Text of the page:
By: Catalina Hubbard
Often times in yoga class the teachers will tell you “hips store a lot of emotion, and hip opening postures can evoke a powerful experience.” I always sat there, bent over in pigeon pose, wondering exactly what this meant. I pictured tiny, sad, angry, and anxiety ridden gremlins living somewhere deep in my psoas and iliacus. Or sometimes I would visualize a series of miniature filing cabinets sitting on my sacrum, overflowing with papers describing my worst days. In my true answer seeking nature I really wanted to find out exactly how we “store emotions in our hips,” and what I came across was incredible.
Our body’s sympathetic nervous system response can stimulate a strong contraction of the flexors of the body, drawing the ribs around the visceral organs and the knees up to the torso to offer protection. This tightening can stay with us long after the original threat or stress is gone. Tightness in the hips and other muscles of the body often arise due to insufficient relaxation of the muscles subject to the contraction of repetitive mechanical or emotional stress. The tightness itself further inhibits relaxation because when the psoas is tight, deep abdominal breathing is constricted. Stretching these muscles can ease back pain, allow for deeper breathing via the diaphragm, and improve circulation to organs such as the intestines, liver and pancreas.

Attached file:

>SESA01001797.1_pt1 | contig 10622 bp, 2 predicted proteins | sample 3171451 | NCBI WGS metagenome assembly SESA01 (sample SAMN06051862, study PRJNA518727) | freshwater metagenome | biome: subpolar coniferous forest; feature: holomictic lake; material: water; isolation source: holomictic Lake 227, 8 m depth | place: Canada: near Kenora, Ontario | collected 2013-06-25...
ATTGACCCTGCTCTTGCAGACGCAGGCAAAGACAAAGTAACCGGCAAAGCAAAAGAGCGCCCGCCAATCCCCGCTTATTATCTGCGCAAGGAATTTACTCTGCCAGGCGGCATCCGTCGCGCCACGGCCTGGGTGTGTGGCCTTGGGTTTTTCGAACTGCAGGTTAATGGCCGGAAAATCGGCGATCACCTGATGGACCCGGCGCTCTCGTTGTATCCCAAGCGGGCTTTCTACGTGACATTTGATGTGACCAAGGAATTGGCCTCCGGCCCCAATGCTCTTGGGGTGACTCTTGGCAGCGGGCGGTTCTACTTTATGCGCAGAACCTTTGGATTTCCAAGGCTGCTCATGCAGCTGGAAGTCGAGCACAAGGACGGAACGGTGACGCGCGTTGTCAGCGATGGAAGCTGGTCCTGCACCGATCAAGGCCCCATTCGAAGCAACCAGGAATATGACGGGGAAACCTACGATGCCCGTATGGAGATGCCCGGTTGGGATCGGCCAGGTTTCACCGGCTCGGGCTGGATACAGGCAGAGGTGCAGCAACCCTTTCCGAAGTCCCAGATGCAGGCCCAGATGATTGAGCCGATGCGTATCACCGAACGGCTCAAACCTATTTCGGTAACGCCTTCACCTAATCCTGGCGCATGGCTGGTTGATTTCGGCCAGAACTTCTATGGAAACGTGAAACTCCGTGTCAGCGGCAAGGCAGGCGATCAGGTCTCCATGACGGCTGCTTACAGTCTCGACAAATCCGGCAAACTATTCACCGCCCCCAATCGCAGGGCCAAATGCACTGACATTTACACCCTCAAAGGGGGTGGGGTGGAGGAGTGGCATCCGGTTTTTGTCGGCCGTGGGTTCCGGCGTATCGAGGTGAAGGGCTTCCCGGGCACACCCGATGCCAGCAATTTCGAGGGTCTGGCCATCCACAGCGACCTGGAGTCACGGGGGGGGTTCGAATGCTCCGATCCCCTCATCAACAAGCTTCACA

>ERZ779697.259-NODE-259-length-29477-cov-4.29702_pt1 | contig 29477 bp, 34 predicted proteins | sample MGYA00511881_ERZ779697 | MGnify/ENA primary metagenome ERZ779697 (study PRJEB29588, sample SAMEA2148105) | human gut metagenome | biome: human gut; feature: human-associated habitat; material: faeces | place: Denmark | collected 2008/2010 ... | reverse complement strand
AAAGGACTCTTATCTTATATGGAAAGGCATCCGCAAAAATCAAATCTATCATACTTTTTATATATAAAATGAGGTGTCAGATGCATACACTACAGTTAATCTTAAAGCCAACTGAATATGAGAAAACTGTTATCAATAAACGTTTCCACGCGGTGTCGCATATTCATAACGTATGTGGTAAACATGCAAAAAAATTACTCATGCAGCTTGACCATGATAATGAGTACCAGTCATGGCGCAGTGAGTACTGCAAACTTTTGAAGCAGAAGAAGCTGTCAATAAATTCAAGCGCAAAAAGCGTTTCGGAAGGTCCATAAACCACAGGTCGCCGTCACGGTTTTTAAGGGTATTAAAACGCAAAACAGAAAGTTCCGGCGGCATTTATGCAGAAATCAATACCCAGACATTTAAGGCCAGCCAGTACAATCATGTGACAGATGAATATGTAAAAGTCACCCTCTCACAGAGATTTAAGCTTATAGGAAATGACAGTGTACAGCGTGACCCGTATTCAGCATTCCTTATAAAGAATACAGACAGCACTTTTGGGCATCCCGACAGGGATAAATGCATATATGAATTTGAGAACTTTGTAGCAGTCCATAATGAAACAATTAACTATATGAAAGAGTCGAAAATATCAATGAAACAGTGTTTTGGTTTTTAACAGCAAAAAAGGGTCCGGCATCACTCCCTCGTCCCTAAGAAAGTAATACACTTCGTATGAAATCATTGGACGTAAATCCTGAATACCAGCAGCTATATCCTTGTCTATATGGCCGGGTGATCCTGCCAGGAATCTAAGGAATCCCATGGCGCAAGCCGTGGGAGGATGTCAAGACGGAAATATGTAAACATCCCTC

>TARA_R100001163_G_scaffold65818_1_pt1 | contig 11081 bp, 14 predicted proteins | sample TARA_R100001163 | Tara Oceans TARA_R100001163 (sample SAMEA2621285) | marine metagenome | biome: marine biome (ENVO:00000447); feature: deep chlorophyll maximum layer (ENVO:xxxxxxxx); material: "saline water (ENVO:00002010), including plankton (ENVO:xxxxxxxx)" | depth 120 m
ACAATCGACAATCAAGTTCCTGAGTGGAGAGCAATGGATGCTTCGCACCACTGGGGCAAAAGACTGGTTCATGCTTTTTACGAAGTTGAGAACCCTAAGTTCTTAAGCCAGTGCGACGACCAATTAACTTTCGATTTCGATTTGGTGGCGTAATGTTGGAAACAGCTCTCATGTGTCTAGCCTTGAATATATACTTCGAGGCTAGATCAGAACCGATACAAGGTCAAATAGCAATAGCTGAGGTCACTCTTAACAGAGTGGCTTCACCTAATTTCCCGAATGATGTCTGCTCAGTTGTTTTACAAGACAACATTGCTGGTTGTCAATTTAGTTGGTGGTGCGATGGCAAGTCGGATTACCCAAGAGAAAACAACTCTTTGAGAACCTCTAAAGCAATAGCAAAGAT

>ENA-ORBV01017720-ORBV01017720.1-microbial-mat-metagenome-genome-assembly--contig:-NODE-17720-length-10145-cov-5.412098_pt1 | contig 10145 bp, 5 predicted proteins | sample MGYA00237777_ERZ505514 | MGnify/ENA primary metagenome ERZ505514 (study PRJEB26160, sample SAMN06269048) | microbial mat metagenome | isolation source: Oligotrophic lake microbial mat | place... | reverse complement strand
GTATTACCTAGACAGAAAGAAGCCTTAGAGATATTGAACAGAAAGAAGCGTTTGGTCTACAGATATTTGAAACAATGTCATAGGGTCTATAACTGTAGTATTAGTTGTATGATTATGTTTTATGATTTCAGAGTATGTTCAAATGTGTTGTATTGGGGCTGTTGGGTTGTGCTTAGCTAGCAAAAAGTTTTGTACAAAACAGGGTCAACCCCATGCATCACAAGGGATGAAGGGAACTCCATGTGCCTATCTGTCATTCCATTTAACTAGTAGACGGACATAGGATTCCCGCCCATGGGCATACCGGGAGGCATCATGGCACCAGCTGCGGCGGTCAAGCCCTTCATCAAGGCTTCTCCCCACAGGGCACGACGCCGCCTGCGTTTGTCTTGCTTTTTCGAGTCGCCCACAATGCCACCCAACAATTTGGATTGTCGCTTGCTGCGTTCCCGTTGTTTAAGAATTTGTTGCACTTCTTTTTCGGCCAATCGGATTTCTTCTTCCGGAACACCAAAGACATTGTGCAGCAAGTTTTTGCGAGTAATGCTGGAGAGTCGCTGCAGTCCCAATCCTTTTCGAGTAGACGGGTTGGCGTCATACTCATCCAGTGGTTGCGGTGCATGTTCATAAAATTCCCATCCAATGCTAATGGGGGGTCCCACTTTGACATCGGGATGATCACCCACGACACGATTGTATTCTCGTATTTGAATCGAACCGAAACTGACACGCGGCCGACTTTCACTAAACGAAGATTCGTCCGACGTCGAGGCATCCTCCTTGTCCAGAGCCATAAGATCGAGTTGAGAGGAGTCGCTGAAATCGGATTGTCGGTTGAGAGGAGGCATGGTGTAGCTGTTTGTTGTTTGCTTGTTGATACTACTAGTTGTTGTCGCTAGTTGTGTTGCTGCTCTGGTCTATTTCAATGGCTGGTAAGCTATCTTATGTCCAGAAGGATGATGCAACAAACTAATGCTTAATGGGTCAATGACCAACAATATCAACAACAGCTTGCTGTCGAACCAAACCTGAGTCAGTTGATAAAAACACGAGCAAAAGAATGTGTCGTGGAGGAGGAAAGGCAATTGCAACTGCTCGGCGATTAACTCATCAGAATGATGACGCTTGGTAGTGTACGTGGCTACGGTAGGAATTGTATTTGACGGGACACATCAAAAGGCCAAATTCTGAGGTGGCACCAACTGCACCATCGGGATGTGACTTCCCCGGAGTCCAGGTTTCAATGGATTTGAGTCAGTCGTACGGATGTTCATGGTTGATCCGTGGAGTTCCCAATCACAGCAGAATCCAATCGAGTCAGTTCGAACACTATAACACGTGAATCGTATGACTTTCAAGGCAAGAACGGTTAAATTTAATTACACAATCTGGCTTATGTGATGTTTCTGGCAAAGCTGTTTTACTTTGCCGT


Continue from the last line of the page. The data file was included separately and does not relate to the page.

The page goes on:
Here is where the neuroscience comes in, and things get really interesting. Candace Pert, an internationally recognized neuroscientist and pharmacologist, found that neuropeptides actually act as biochemical agents of emotion. To put it very, very simply, neuropeptides are molecules that influence the activity of the brain in specific ways based on triggers. They bind to receptors on cell surfaces, and activate a chain of biochemical reactions in the body. These reactions change the aspect of the cell to have either a positive or negative effect on the body. This research basically supports the idea that every cell of the body has a consciousness that stores memories and emotions, hence the “emotion is stored in your hips” claim.
To make this information even more amazing, it coincides with ancient Hindu philosophy. The second chakra, known as the sacral chakra or Svadisthana, encompasses the hip region and is known for its connection with emotion. The chakra system originated in India between 1500 and 500 BCE in some of the oldest texts called the Vedas. This means that while we just made the scientific correlation between emotions and our hips in the last 100 years, ancient civilizations have know about this for thousands of years!
So, next time you’re deep in a hip opener and you get the overwhelming urge to let the water works flow, embrace it! It’s our bodies way of saying it’s time for some spring cleaning of the frequently ignored junk drawer.
Catalina Hubbard is a graduate of UC Santa Cruz, yoga student, and receptionist at NOURISH, in Santa Cruz, CA.